Military Medical Students' Coping With Stress to Maintain Well-being

Ting Lan Ma, Kameha Bell, Ting Dong, Steven J. Durning, Michael Soh

Research output: Contribution to journalArticlepeer-review


Introduction: Previous studies have shown that medical students experience a great level of burnout and poor well-being during their clinical training periods. In this study, we sought to understand how military medical students cope with stress to prevent burnout and support their well-being. We also investigated if these coping strategies are associated with military medical students' self-reported well-being, burnout, and depression levels. The findings could help inform programming, resources, and educational strategies to better support students to thrive in their careers long term. Methods: Using a cross-sectional research design, we surveyed military medical students and conducted content analysis on participant responses to the open-ended item by trained coders. Coding was based on the existing coping theory frameworks as well as categories that emerged inductively to represent the data. Results: The primary four strategies military medical students utilized included social connection (59.9%), exercise (58.3%), personal relaxation (36%), and work-life balance (15.7%). The use of work-life balance strategy was significantly associated with more positive well-being and lower depression compared to those who did not use this strategy. Three main coping typologies were further extracted, including personal care, connection, and cognitive strategies. Based on the typologies, 62% of students were recognized as multi-type copers (who combined more than two coping typologies), who reported significantly more positive well-being compared to students who relied on a single typology. Conclusions: The findings demonstrate that certain coping strategies are more positively associated with a good state of well-being and less burnout, and that utilization of multiple types of coping strategies is more supportive. This study amplifies the voice of military medical students concerning the importance of prioritizing self-care and available resources given the unique pressures and demands of their dual military medical curriculum.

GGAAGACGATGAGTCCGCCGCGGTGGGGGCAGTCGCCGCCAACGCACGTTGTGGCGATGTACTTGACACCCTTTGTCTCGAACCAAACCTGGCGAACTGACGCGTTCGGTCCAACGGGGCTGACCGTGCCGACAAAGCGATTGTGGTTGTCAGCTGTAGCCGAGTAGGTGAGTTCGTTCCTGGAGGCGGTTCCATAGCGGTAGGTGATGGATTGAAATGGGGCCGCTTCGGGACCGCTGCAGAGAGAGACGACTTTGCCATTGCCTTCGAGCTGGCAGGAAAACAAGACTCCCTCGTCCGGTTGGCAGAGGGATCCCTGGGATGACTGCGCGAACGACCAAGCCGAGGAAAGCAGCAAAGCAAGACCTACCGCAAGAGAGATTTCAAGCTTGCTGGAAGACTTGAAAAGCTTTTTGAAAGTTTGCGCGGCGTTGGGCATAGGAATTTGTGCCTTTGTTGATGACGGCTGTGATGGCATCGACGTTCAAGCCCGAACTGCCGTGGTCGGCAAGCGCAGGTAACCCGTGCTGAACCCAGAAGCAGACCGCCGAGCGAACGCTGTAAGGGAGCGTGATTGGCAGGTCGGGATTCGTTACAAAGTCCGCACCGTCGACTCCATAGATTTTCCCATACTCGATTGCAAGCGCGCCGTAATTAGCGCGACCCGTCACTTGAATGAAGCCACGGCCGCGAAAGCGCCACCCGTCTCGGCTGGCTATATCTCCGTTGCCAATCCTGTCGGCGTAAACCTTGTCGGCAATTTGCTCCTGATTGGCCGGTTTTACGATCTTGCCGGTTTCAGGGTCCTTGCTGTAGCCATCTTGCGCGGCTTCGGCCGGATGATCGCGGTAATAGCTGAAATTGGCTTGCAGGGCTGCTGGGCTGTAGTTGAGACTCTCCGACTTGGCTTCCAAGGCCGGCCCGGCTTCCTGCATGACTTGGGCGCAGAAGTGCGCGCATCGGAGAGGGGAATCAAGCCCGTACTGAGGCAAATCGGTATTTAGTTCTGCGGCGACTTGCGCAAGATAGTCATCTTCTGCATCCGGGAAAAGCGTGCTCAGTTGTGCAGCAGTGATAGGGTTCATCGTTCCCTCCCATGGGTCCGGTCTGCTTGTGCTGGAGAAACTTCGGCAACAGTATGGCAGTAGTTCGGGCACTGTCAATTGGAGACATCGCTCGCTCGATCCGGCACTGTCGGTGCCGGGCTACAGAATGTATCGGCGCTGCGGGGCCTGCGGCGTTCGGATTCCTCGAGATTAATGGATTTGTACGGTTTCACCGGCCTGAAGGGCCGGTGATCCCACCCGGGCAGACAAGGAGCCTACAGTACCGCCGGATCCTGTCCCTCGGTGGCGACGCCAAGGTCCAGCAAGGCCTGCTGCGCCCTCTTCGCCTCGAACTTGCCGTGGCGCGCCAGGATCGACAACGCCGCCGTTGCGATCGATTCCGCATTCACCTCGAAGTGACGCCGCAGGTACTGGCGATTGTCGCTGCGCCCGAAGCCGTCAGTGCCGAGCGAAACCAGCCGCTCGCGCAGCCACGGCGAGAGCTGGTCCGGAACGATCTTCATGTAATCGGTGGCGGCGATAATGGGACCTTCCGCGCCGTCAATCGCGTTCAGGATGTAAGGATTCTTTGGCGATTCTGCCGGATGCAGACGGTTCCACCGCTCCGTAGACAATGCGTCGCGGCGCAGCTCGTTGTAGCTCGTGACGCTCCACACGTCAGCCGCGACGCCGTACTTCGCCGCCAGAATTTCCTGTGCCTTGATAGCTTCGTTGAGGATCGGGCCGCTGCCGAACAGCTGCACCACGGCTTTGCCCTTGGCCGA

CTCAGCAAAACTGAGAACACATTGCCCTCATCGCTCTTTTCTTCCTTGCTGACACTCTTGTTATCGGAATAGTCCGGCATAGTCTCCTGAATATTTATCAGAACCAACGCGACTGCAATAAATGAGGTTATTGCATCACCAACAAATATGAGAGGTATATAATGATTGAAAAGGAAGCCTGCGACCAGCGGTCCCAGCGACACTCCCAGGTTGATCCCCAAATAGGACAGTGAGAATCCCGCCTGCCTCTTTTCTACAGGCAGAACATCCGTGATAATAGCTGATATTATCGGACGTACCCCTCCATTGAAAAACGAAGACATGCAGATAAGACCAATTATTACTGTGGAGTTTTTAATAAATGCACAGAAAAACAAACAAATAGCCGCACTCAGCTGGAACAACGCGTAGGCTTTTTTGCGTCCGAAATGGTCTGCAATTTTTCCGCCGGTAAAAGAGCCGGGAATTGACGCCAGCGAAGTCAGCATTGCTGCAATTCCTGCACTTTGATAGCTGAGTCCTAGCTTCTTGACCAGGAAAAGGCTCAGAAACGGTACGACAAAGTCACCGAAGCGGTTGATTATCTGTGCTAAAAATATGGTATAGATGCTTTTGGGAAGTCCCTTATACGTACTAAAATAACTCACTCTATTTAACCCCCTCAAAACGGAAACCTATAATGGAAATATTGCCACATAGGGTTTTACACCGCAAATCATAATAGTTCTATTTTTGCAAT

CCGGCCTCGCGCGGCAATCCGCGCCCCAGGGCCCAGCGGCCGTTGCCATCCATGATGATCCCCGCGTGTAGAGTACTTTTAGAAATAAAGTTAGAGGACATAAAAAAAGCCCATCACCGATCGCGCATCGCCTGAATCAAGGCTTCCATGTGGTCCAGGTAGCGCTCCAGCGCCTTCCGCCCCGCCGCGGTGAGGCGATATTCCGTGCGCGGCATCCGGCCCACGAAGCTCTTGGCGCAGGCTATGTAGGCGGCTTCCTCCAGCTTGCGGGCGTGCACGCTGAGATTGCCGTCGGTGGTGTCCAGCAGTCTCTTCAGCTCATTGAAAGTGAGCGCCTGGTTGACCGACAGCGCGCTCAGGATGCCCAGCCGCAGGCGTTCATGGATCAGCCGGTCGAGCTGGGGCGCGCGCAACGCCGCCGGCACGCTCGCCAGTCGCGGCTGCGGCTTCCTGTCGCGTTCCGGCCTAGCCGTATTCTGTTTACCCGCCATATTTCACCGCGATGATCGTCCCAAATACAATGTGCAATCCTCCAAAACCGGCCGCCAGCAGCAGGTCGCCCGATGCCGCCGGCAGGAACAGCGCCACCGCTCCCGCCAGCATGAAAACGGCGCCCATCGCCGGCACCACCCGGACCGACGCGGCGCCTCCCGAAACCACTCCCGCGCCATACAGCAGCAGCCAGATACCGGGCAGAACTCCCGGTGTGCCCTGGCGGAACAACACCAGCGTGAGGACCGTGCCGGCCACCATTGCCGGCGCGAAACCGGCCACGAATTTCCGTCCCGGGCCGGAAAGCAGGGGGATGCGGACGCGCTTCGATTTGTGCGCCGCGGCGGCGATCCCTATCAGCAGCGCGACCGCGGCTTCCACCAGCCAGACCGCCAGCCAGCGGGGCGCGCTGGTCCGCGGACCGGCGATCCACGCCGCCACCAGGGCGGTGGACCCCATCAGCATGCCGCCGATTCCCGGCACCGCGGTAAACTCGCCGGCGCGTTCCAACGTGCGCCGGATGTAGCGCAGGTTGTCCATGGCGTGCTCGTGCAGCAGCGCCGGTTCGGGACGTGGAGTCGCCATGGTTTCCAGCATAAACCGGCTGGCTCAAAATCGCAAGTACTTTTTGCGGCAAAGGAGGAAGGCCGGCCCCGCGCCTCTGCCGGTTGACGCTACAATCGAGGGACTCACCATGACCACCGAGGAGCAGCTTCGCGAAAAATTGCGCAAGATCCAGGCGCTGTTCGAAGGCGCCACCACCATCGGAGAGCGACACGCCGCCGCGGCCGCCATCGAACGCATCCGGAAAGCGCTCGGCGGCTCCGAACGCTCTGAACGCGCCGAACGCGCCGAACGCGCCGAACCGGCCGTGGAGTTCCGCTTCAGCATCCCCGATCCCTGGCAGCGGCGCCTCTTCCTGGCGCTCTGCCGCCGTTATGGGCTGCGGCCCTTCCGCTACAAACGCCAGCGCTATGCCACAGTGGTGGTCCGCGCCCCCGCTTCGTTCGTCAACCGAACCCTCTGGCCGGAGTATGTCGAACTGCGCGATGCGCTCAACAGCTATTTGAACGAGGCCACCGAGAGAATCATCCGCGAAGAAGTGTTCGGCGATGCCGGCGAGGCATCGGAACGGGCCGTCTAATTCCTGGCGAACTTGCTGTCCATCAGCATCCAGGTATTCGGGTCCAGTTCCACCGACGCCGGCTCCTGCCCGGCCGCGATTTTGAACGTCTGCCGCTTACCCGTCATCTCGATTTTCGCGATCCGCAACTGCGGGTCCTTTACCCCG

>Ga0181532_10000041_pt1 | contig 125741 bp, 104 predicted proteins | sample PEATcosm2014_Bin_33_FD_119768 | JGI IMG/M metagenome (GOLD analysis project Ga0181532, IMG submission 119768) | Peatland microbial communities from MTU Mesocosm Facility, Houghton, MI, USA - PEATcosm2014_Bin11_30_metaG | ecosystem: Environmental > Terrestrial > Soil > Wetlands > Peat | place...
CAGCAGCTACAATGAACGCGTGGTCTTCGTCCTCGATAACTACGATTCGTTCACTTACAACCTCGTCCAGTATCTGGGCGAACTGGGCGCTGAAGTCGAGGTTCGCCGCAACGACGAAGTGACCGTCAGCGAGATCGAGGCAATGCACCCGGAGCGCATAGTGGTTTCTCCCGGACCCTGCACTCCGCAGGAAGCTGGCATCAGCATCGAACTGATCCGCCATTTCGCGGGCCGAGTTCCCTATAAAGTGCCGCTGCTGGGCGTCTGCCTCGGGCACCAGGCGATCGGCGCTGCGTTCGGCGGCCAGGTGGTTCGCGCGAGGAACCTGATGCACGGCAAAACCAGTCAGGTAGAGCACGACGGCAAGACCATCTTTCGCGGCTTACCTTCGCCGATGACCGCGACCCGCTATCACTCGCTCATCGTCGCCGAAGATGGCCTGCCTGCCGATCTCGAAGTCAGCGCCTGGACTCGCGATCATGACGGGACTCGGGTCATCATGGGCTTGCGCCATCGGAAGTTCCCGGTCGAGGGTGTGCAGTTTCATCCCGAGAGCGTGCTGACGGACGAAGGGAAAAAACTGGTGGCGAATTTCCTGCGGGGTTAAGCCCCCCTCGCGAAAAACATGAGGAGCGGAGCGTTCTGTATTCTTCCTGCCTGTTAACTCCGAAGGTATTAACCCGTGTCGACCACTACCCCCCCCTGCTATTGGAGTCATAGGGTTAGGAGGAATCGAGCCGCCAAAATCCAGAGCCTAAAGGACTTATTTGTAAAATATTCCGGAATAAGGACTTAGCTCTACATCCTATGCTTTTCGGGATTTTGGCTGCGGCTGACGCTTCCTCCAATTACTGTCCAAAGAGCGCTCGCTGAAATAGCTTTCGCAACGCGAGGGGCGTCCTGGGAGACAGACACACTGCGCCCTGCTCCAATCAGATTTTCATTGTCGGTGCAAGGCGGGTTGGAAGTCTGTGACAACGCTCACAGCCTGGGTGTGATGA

Original languageEnglish
Pages (from-to)26-34
Number of pages9
JournalMilitary Medicine
StatePublished - 1 May 2023
Externally publishedYes


Dive into the research topics of 'Military Medical Students' Coping With Stress to Maintain Well-being'. Together they form a unique fingerprint.

Cite this